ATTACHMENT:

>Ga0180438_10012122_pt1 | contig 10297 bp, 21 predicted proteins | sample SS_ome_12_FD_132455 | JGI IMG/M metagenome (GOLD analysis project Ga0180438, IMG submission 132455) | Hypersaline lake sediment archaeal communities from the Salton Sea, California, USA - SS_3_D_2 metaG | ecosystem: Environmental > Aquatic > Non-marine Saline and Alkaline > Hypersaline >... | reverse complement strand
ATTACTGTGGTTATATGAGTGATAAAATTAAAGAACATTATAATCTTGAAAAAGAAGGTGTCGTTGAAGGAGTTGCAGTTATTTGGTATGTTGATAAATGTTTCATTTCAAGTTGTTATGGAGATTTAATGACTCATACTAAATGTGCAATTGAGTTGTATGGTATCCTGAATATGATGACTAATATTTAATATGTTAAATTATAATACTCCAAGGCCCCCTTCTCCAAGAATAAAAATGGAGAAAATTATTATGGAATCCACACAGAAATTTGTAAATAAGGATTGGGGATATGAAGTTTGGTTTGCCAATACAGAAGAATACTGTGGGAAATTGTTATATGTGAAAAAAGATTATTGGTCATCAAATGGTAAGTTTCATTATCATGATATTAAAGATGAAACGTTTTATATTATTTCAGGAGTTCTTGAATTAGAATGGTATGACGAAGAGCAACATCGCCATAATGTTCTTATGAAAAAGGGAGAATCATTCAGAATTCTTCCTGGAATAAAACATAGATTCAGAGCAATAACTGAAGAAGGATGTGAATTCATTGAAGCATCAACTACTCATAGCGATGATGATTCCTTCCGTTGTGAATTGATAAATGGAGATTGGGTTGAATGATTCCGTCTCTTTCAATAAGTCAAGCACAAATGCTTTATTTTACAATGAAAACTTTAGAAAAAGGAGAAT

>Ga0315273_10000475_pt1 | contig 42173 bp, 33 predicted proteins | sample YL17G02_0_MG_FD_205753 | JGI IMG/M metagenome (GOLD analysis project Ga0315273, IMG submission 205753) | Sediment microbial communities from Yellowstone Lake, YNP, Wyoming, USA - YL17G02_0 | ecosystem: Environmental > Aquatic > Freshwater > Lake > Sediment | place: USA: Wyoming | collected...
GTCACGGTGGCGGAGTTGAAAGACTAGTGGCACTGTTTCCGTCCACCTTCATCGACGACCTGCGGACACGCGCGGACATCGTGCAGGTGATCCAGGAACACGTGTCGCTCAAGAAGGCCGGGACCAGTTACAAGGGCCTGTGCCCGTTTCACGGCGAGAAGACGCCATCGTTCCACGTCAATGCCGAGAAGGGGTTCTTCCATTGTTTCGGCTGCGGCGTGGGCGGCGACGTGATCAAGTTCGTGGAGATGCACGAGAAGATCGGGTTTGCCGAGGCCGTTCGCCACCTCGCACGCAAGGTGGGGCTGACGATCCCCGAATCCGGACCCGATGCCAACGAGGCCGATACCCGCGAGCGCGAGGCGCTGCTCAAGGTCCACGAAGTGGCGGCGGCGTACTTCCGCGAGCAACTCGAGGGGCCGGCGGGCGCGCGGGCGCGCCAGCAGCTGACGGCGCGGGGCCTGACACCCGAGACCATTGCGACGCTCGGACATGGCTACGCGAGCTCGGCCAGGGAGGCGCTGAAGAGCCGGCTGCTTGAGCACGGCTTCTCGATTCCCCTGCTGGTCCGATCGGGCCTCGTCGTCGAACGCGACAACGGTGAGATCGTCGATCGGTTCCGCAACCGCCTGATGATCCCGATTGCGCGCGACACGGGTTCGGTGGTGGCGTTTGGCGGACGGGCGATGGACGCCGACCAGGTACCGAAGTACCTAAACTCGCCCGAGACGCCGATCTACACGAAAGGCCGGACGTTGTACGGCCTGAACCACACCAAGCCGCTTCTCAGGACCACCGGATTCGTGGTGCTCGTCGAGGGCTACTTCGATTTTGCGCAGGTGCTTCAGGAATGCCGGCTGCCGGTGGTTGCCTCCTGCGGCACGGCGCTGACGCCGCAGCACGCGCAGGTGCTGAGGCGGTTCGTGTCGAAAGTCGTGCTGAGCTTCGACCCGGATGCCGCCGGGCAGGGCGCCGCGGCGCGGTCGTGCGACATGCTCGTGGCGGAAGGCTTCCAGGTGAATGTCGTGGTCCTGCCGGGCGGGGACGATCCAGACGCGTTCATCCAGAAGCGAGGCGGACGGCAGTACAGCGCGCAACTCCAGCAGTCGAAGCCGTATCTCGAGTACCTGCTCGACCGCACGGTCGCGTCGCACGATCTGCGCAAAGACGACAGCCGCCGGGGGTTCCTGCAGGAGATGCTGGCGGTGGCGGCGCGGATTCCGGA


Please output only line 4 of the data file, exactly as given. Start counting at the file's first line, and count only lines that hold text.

GTCACGGTGGCGGAGTTGAAAGACTAGTGGCACTGTTTCCGTCCACCTTCATCGACGACCTGCGGACACGCGCGGACATCGTGCAGGTGATCCAGGAACACGTGTCGCTCAAGAAGGCCGGGACCAGTTACAAGGGCCTGTGCCCGTTTCACGGCGAGAAGACGCCATCGTTCCACGTCAATGCCGAGAAGGGGTTCTTCCATTGTTTCGGCTGCGGCGTGGGCGGCGACGTGATCAAGTTCGTGGAGATGCACGAGAAGATCGGGTTTGCCGAGGCCGTTCGCCACCTCGCACGCAAGGTGGGGCTGACGATCCCCGAATCCGGACCCGATGCCAACGAGGCCGATACCCGCGAGCGCGAGGCGCTGCTCAAGGTCCACGAAGTGGCGGCGGCGTACTTCCGCGAGCAACTCGAGGGGCCGGCGGGCGCGCGGGCGCGCCAGCAGCTGACGGCGCGGGGCCTGACACCCGAGACCATTGCGACGCTCGGACATGGCTACGCGAGCTCGGCCAGGGAGGCGCTGAAGAGCCGGCTGCTTGAGCACGGCTTCTCGATTCCCCTGCTGGTCCGATCGGGCCTCGTCGTCGAACGCGACAACGGTGAGATCGTCGATCGGTTCCGCAACCGCCTGATGATCCCGATTGCGCGCGACACGGGTTCGGTGGTGGCGTTTGGCGGACGGGCGATGGACGCCGACCAGGTACCGAAGTACCTAAACTCGCCCGAGACGCCGATCTACACGAAAGGCCGGACGTTGTACGGCCTGAACCACACCAAGCCGCTTCTCAGGACCACCGGATTCGTGGTGCTCGTCGAGGGCTACTTCGATTTTGCGCAGGTGCTTCAGGAATGCCGGCTGCCGGTGGTTGCCTCCTGCGGCACGGCGCTGACGCCGCAGCACGCGCAGGTGCTGAGGCGGTTCGTGTCGAAAGTCGTGCTGAGCTTCGACCCGGATGCCGCCGGGCAGGGCGCCGCGGCGCGGTCGTGCGACATGCTCGTGGCGGAAGGCTTCCAGGTGAATGTCGTGGTCCTGCCGGGCGGGGACGATCCAGACGCGTTCATCCAGAAGCGAGGCGGACGGCAGTACAGCGCGCAACTCCAGCAGTCGAAGCCGTATCTCGAGTACCTGCTCGACCGCACGGTCGCGTCGCACGATCTGCGCAAAGACGACAGCCGCCGGGGGTTCCTGCAGGAGATGCTGGCGGTGGCGGCGCGGATTCCGGA